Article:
It may well prove to be the broadcaster’s biggest audience of the year (as it was in 2014).
There was another 92,000 watching on ABC News 24, taking the total metro audience to 1.46m.
Adding Regional viewers, the numbers boosted to 2 million on both channels.
There was also 1.01m for the Family Fireworks at 9pm, up from 984,000 a year ago, plus 64,000 on ABC News 24.
According to ABC, in Sydney more than 1 in 4 tuned into the coverage.
Justin Holdforth, ABC Head of Sport and Events says: “The Sydney New Year’s Eve fireworks are an iconic and much loved event. I’m delighted that the ABC was again able to deliver a spectacular night of family entertainment to audiences across Australia.”
But some media and social media were more divided over the broadcast, again criticising the broadcaster’s technical skills, some of the presenting and editorial choices.
Last year ABC was widely castigated for its inaugural broadcast. This year there was improvement, relying on more pre-recorded segments rather than asking presenters to freewheel for 4 hours.
But it wasn’t without some hiccups with vision freezing, shots of the backs of presenter heads while watching the fireworks and Julia Zemiro’s unfortunate”Oh thank God” at the end of the broadcast before her microphone had been switched off. Watching Tom Ballard’s helicopter supposedly go down amid a barrage of fireworks was bad timing, given recent news incidents.
Such vast Live broadcasts are not easy. ABC would do well to put former Nine exec Adrian Swift onto the case next year.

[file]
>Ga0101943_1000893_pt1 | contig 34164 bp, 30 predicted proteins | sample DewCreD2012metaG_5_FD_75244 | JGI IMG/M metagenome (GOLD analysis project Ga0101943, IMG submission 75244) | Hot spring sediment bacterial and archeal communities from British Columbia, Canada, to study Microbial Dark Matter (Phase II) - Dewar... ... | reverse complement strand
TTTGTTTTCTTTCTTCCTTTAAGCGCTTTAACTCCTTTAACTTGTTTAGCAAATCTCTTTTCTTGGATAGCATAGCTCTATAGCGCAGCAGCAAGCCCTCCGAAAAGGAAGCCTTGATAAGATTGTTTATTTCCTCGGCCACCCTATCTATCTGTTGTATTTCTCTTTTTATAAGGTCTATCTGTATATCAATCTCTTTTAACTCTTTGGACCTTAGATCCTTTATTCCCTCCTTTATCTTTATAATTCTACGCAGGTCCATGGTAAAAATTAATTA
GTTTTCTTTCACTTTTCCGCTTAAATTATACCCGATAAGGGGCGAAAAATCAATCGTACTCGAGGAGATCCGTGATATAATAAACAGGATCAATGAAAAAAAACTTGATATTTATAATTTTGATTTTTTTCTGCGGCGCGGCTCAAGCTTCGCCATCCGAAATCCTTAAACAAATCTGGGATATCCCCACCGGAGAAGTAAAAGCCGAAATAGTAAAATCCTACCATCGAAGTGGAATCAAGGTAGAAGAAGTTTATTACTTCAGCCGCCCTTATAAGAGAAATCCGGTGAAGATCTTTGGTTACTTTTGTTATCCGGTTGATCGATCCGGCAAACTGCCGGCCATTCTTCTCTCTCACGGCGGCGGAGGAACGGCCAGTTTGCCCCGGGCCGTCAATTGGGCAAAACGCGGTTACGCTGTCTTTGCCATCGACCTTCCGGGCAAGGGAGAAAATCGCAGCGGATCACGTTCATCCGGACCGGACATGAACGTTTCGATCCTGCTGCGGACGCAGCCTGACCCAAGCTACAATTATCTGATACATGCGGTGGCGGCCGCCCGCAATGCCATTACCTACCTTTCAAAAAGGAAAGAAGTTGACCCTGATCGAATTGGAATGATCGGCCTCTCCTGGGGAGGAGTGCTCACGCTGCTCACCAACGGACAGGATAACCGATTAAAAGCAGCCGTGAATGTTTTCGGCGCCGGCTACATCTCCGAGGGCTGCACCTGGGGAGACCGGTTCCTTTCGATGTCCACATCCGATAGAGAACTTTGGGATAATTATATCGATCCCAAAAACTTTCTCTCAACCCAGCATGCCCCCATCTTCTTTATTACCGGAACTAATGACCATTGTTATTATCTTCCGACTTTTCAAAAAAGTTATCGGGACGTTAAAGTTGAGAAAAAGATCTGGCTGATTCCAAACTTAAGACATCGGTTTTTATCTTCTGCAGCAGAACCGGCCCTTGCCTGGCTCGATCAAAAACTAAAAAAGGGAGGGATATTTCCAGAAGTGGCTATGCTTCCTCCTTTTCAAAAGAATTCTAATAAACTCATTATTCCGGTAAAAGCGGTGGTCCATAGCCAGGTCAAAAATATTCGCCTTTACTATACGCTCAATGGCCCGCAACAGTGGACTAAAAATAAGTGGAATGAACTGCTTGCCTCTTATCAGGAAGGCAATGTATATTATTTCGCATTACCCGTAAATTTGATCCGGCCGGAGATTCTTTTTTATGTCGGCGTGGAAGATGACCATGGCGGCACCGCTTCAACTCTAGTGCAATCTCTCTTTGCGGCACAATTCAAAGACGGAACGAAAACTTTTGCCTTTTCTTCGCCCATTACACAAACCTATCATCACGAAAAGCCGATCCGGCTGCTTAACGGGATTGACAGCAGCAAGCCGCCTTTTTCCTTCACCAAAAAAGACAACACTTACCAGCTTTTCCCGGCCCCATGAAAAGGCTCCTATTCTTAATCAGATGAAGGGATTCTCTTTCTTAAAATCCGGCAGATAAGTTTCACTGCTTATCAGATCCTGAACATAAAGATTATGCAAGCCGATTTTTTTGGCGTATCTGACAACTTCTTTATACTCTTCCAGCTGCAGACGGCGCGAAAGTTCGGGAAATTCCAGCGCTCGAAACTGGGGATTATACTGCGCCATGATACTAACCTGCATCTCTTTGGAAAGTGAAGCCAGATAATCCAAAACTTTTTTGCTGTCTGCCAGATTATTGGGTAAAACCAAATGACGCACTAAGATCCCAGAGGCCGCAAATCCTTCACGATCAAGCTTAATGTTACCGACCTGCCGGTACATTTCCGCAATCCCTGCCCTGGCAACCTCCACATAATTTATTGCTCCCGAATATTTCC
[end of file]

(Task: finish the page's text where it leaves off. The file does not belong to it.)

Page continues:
But while some media insisted the event was a waste of money and it should be handed back to a commercial broadcaster they are possibly forgetting such a grand event usually attracts criticism no matter who has it.
In 2010 readers criticised Nine’s broadcast for erratic vision switching, lack of HD, presenters (Cameron Williams, Alicia Gorey), news wrap (Peter Overton) and music party (Richard Wilkins).
The 2009 broadcast by TEN was scoffed at for using cheerleaders and Seven’s Melbourne fireworks were criticised for network self-promotion.
Similar big ticket events such as Olympics and Logies also attract plenty of opinion. Even the ABC Network in the US was criticised for its broadcast -which is not to say such opinions are without merit.
But context is also important.
At any big party, it’s inevitable that some guests will weigh in on the hosts, the music, the food and yes, sometimes even the fireworks.